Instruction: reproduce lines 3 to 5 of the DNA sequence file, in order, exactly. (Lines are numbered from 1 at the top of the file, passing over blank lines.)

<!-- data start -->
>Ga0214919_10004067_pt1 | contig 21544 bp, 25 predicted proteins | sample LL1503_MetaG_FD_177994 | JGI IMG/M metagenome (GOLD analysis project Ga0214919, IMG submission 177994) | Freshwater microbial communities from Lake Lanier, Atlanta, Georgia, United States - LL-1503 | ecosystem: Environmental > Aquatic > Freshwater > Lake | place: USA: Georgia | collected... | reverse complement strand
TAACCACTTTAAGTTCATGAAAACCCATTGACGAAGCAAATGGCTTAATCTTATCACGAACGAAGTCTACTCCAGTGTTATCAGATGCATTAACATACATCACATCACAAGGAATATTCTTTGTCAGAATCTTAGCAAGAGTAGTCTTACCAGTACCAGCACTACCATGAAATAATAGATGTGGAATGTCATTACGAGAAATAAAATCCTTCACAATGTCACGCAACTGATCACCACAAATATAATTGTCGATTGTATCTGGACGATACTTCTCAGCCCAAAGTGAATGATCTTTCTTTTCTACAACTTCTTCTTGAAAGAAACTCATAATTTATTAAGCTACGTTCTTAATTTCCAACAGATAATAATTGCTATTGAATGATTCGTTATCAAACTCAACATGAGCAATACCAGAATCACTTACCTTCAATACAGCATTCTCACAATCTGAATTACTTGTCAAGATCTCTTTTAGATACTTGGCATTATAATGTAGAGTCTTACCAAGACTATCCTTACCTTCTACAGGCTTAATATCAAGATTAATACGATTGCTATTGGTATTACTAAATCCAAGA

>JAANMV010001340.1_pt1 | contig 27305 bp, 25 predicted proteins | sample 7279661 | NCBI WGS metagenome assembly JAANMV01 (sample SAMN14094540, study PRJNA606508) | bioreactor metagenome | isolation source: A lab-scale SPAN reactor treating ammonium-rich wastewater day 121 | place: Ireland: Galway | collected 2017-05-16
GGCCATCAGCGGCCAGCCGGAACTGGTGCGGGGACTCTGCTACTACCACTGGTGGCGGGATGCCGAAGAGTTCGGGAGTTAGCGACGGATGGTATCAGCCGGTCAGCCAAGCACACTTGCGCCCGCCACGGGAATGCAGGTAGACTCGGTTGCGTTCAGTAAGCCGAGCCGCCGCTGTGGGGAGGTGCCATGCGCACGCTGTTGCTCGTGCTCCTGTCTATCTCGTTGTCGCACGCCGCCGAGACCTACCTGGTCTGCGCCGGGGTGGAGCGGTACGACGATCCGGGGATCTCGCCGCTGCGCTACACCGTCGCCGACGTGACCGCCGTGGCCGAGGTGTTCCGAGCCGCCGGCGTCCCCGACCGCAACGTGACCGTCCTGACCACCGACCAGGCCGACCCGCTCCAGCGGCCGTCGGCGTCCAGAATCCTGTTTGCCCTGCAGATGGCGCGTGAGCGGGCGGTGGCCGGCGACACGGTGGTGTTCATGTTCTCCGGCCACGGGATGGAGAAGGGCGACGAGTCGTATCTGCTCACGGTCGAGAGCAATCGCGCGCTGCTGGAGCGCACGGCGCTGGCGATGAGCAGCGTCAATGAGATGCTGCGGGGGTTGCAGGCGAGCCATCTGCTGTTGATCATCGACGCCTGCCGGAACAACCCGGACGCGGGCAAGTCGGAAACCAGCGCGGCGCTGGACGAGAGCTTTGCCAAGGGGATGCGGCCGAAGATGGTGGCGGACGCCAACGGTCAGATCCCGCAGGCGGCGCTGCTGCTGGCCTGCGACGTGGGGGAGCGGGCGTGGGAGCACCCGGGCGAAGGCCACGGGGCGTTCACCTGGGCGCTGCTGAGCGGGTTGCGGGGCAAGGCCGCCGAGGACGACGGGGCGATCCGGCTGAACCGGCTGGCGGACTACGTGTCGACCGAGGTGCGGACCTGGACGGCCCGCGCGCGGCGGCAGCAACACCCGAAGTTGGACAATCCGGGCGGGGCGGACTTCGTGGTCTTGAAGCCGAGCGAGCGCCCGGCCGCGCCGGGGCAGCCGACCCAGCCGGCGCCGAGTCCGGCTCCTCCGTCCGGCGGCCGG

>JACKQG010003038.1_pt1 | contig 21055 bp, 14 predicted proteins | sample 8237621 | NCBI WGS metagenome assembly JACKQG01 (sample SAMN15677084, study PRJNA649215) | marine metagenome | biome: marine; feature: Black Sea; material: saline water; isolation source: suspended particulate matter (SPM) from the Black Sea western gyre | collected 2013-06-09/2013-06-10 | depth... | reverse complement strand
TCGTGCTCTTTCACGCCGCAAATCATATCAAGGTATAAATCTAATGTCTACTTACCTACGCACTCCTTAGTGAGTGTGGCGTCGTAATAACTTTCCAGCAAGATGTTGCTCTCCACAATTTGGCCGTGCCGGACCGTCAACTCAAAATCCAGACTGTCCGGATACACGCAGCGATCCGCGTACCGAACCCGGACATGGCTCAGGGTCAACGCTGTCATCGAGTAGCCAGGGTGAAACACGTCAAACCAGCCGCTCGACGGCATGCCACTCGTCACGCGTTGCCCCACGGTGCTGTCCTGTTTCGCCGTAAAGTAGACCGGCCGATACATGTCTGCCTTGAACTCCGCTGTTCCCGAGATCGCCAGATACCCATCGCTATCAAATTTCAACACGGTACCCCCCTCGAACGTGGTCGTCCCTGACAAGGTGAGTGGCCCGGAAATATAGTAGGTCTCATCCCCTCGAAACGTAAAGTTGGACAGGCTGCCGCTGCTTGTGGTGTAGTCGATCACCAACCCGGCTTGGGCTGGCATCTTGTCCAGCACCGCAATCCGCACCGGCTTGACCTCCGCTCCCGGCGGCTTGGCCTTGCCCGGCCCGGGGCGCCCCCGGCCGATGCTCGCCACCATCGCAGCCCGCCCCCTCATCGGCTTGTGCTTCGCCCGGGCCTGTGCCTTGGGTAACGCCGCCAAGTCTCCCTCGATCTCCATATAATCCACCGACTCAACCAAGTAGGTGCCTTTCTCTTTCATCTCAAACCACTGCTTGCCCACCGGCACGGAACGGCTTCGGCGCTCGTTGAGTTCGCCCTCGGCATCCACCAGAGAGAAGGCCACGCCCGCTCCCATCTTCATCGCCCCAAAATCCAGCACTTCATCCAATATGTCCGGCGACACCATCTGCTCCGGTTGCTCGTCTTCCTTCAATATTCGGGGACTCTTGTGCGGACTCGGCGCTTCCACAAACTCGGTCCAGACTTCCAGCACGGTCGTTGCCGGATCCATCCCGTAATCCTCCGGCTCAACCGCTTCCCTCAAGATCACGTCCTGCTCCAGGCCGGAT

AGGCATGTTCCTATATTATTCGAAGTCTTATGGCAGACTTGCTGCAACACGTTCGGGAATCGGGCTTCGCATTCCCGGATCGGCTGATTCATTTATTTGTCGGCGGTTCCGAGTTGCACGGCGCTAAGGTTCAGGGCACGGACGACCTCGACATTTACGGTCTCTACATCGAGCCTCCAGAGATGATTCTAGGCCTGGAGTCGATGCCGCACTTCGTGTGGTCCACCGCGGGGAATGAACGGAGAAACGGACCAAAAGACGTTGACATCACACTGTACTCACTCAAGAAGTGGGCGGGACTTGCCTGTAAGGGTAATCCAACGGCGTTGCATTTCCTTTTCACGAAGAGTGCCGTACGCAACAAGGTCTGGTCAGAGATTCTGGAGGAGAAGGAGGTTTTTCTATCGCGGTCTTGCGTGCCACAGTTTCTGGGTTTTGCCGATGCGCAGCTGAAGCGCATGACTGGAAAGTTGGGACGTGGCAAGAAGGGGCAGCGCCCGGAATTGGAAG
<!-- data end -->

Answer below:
>JAANMV010001340.1_pt1 | contig 27305 bp, 25 predicted proteins | sample 7279661 | NCBI WGS metagenome assembly JAANMV01 (sample SAMN14094540, study PRJNA606508) | bioreactor metagenome | isolation source: A lab-scale SPAN reactor treating ammonium-rich wastewater day 121 | place: Ireland: Galway | collected 2017-05-16
GGCCATCAGCGGCCAGCCGGAACTGGTGCGGGGACTCTGCTACTACCACTGGTGGCGGGATGCCGAAGAGTTCGGGAGTTAGCGACGGATGGTATCAGCCGGTCAGCCAAGCACACTTGCGCCCGCCACGGGAATGCAGGTAGACTCGGTTGCGTTCAGTAAGCCGAGCCGCCGCTGTGGGGAGGTGCCATGCGCACGCTGTTGCTCGTGCTCCTGTCTATCTCGTTGTCGCACGCCGCCGAGACCTACCTGGTCTGCGCCGGGGTGGAGCGGTACGACGATCCGGGGATCTCGCCGCTGCGCTACACCGTCGCCGACGTGACCGCCGTGGCCGAGGTGTTCCGAGCCGCCGGCGTCCCCGACCGCAACGTGACCGTCCTGACCACCGACCAGGCCGACCCGCTCCAGCGGCCGTCGGCGTCCAGAATCCTGTTTGCCCTGCAGATGGCGCGTGAGCGGGCGGTGGCCGGCGACACGGTGGTGTTCATGTTCTCCGGCCACGGGATGGAGAAGGGCGACGAGTCGTATCTGCTCACGGTCGAGAGCAATCGCGCGCTGCTGGAGCGCACGGCGCTGGCGATGAGCAGCGTCAATGAGATGCTGCGGGGGTTGCAGGCGAGCCATCTGCTGTTGATCATCGACGCCTGCCGGAACAACCCGGACGCGGGCAAGTCGGAAACCAGCGCGGCGCTGGACGAGAGCTTTGCCAAGGGGATGCGGCCGAAGATGGTGGCGGACGCCAACGGTCAGATCCCGCAGGCGGCGCTGCTGCTGGCCTGCGACGTGGGGGAGCGGGCGTGGGAGCACCCGGGCGAAGGCCACGGGGCGTTCACCTGGGCGCTGCTGAGCGGGTTGCGGGGCAAGGCCGCCGAGGACGACGGGGCGATCCGGCTGAACCGGCTGGCGGACTACGTGTCGACCGAGGTGCGGACCTGGACGGCCCGCGCGCGGCGGCAGCAACACCCGAAGTTGGACAATCCGGGCGGGGCGGACTTCGTGGTCTTGAAGCCGAGCGAGCGCCCGGCCGCGCCGGGGCAGCCGACCCAGCCGGCGCCGAGTCCGGCTCCTCCGTCCGGCGGCCGG

>JACKQG010003038.1_pt1 | contig 21055 bp, 14 predicted proteins | sample 8237621 | NCBI WGS metagenome assembly JACKQG01 (sample SAMN15677084, study PRJNA649215) | marine metagenome | biome: marine; feature: Black Sea; material: saline water; isolation source: suspended particulate matter (SPM) from the Black Sea western gyre | collected 2013-06-09/2013-06-10 | depth... | reverse complement strand